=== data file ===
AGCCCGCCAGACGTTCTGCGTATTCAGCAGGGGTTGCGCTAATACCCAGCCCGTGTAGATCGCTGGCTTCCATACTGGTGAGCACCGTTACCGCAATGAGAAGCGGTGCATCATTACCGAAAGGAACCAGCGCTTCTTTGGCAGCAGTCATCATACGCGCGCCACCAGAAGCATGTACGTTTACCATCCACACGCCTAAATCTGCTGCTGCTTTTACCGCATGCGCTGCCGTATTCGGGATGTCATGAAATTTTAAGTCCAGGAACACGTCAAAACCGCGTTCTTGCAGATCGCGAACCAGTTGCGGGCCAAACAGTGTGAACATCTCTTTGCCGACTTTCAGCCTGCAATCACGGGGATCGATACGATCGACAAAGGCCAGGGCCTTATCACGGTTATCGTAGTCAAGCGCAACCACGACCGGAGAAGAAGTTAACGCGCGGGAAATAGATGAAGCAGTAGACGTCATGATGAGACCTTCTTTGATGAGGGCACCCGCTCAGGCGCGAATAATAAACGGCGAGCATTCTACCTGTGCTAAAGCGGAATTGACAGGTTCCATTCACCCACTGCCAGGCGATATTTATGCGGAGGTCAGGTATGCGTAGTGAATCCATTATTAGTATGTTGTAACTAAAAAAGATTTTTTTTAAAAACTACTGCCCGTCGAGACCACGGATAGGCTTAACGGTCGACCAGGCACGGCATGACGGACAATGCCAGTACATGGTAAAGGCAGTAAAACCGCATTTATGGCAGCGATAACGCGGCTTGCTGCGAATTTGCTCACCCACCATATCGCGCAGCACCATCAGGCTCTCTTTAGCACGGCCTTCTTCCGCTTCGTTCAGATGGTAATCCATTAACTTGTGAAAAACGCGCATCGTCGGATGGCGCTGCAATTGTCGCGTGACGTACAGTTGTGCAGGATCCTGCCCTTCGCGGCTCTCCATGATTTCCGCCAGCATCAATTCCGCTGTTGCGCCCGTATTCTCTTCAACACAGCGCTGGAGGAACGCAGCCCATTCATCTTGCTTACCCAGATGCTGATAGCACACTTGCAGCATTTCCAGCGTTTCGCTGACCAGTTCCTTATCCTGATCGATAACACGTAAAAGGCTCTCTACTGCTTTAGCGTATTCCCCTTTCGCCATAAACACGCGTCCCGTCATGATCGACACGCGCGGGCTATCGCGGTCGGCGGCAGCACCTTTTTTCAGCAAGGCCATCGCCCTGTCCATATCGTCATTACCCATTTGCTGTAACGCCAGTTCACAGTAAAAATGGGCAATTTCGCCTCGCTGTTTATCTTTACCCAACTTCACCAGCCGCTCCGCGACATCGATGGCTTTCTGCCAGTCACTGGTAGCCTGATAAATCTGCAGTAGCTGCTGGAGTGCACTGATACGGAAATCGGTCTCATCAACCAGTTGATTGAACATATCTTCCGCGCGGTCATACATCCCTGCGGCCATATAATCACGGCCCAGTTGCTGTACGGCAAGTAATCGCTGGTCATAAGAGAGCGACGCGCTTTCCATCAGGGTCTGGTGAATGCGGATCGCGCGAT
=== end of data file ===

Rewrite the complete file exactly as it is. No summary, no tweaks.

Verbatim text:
AGCCCGCCAGACGTTCTGCGTATTCAGCAGGGGTTGCGCTAATACCCAGCCCGTGTAGATCGCTGGCTTCCATACTGGTGAGCACCGTTACCGCAATGAGAAGCGGTGCATCATTACCGAAAGGAACCAGCGCTTCTTTGGCAGCAGTCATCATACGCGCGCCACCAGAAGCATGTACGTTTACCATCCACACGCCTAAATCTGCTGCTGCTTTTACCGCATGCGCTGCCGTATTCGGGATGTCATGAAATTTTAAGTCCAGGAACACGTCAAAACCGCGTTCTTGCAGATCGCGAACCAGTTGCGGGCCAAACAGTGTGAACATCTCTTTGCCGACTTTCAGCCTGCAATCACGGGGATCGATACGATCGACAAAGGCCAGGGCCTTATCACGGTTATCGTAGTCAAGCGCAACCACGACCGGAGAAGAAGTTAACGCGCGGGAAATAGATGAAGCAGTAGACGTCATGATGAGACCTTCTTTGATGAGGGCACCCGCTCAGGCGCGAATAATAAACGGCGAGCATTCTACCTGTGCTAAAGCGGAATTGACAGGTTCCATTCACCCACTGCCAGGCGATATTTATGCGGAGGTCAGGTATGCGTAGTGAATCCATTATTAGTATGTTGTAACTAAAAAAGATTTTTTTTAAAAACTACTGCCCGTCGAGACCACGGATAGGCTTAACGGTCGACCAGGCACGGCATGACGGACAATGCCAGTACATGGTAAAGGCAGTAAAACCGCATTTATGGCAGCGATAACGCGGCTTGCTGCGAATTTGCTCACCCACCATATCGCGCAGCACCATCAGGCTCTCTTTAGCACGGCCTTCTTCCGCTTCGTTCAGATGGTAATCCATTAACTTGTGAAAAACGCGCATCGTCGGATGGCGCTGCAATTGTCGCGTGACGTACAGTTGTGCAGGATCCTGCCCTTCGCGGCTCTCCATGATTTCCGCCAGCATCAATTCCGCTGTTGCGCCCGTATTCTCTTCAACACAGCGCTGGAGGAACGCAGCCCATTCATCTTGCTTACCCAGATGCTGATAGCACACTTGCAGCATTTCCAGCGTTTCGCTGACCAGTTCCTTATCCTGATCGATAACACGTAAAAGGCTCTCTACTGCTTTAGCGTATTCCCCTTTCGCCATAAACACGCGTCCCGTCATGATCGACACGCGCGGGCTATCGCGGTCGGCGGCAGCACCTTTTTTCAGCAAGGCCATCGCCCTGTCCATATCGTCATTACCCATTTGCTGTAACGCCAGTTCACAGTAAAAATGGGCAATTTCGCCTCGCTGTTTATCTTTACCCAACTTCACCAGCCGCTCCGCGACATCGATGGCTTTCTGCCAGTCACTGGTAGCCTGATAAATCTGCAGTAGCTGCTGGAGTGCACTGATACGGAAATCGGTCTCATCAACCAGTTGATTGAACATATCTTCCGCGCGGTCATACATCCCTGCGGCCATATAATCACGGCCCAGTTGCTGTACGGCAAGTAATCGCTGGTCATAAGAGAGCGACGCGCTTTCCATCAGGGTCTGGTGAATGCGGATCGCGCGAT